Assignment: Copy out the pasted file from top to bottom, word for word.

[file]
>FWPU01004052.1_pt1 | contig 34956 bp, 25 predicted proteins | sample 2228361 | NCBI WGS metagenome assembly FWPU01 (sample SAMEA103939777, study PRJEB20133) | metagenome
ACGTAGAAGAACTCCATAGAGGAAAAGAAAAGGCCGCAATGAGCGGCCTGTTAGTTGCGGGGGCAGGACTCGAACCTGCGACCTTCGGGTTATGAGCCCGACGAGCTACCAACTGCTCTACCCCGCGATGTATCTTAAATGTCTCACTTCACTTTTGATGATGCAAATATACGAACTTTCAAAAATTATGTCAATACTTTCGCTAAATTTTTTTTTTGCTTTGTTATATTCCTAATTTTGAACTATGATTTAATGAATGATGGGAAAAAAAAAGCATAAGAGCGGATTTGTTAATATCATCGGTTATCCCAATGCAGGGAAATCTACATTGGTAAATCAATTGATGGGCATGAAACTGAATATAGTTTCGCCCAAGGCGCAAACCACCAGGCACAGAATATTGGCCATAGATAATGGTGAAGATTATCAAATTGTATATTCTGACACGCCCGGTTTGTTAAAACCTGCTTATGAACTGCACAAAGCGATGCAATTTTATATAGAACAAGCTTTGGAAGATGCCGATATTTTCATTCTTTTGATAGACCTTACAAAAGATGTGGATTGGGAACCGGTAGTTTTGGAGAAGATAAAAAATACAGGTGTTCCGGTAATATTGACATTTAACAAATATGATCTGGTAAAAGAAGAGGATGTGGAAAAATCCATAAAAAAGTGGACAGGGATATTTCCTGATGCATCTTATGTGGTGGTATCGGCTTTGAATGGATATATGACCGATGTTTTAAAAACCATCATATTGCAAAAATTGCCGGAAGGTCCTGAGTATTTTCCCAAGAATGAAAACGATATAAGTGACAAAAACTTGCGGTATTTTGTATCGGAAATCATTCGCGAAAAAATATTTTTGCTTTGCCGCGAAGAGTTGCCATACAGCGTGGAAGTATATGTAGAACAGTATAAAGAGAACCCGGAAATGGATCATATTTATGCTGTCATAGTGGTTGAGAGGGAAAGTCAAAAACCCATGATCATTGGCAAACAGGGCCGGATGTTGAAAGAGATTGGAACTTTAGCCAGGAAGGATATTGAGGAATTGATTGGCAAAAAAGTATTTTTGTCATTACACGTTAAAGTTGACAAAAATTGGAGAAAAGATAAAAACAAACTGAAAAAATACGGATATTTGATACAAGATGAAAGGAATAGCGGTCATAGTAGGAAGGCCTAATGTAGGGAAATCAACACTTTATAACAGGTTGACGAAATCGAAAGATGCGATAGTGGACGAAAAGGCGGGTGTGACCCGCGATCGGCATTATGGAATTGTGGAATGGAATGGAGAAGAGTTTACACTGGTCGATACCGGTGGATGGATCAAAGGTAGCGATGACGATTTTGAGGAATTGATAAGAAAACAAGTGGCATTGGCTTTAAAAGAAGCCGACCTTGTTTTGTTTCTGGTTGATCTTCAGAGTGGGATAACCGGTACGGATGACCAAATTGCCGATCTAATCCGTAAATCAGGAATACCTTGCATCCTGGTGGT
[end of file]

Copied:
>FWPU01004052.1_pt1 | contig 34956 bp, 25 predicted proteins | sample 2228361 | NCBI WGS metagenome assembly FWPU01 (sample SAMEA103939777, study PRJEB20133) | metagenome
ACGTAGAAGAACTCCATAGAGGAAAAGAAAAGGCCGCAATGAGCGGCCTGTTAGTTGCGGGGGCAGGACTCGAACCTGCGACCTTCGGGTTATGAGCCCGACGAGCTACCAACTGCTCTACCCCGCGATGTATCTTAAATGTCTCACTTCACTTTTGATGATGCAAATATACGAACTTTCAAAAATTATGTCAATACTTTCGCTAAATTTTTTTTTTGCTTTGTTATATTCCTAATTTTGAACTATGATTTAATGAATGATGGGAAAAAAAAAGCATAAGAGCGGATTTGTTAATATCATCGGTTATCCCAATGCAGGGAAATCTACATTGGTAAATCAATTGATGGGCATGAAACTGAATATAGTTTCGCCCAAGGCGCAAACCACCAGGCACAGAATATTGGCCATAGATAATGGTGAAGATTATCAAATTGTATATTCTGACACGCCCGGTTTGTTAAAACCTGCTTATGAACTGCACAAAGCGATGCAATTTTATATAGAACAAGCTTTGGAAGATGCCGATATTTTCATTCTTTTGATAGACCTTACAAAAGATGTGGATTGGGAACCGGTAGTTTTGGAGAAGATAAAAAATACAGGTGTTCCGGTAATATTGACATTTAACAAATATGATCTGGTAAAAGAAGAGGATGTGGAAAAATCCATAAAAAAGTGGACAGGGATATTTCCTGATGCATCTTATGTGGTGGTATCGGCTTTGAATGGATATATGACCGATGTTTTAAAAACCATCATATTGCAAAAATTGCCGGAAGGTCCTGAGTATTTTCCCAAGAATGAAAACGATATAAGTGACAAAAACTTGCGGTATTTTGTATCGGAAATCATTCGCGAAAAAATATTTTTGCTTTGCCGCGAAGAGTTGCCATACAGCGTGGAAGTATATGTAGAACAGTATAAAGAGAACCCGGAAATGGATCATATTTATGCTGTCATAGTGGTTGAGAGGGAAAGTCAAAAACCCATGATCATTGGCAAACAGGGCCGGATGTTGAAAGAGATTGGAACTTTAGCCAGGAAGGATATTGAGGAATTGATTGGCAAAAAAGTATTTTTGTCATTACACGTTAAAGTTGACAAAAATTGGAGAAAAGATAAAAACAAACTGAAAAAATACGGATATTTGATACAAGATGAAAGGAATAGCGGTCATAGTAGGAAGGCCTAATGTAGGGAAATCAACACTTTATAACAGGTTGACGAAATCGAAAGATGCGATAGTGGACGAAAAGGCGGGTGTGACCCGCGATCGGCATTATGGAATTGTGGAATGGAATGGAGAAGAGTTTACACTGGTCGATACCGGTGGATGGATCAAAGGTAGCGATGACGATTTTGAGGAATTGATAAGAAAACAAGTGGCATTGGCTTTAAAAGAAGCCGACCTTGTTTTGTTTCTGGTTGATCTTCAGAGTGGGATAACCGGTACGGATGACCAAATTGCCGATCTAATCCGTAAATCAGGAATACCTTGCATCCTGGTGGT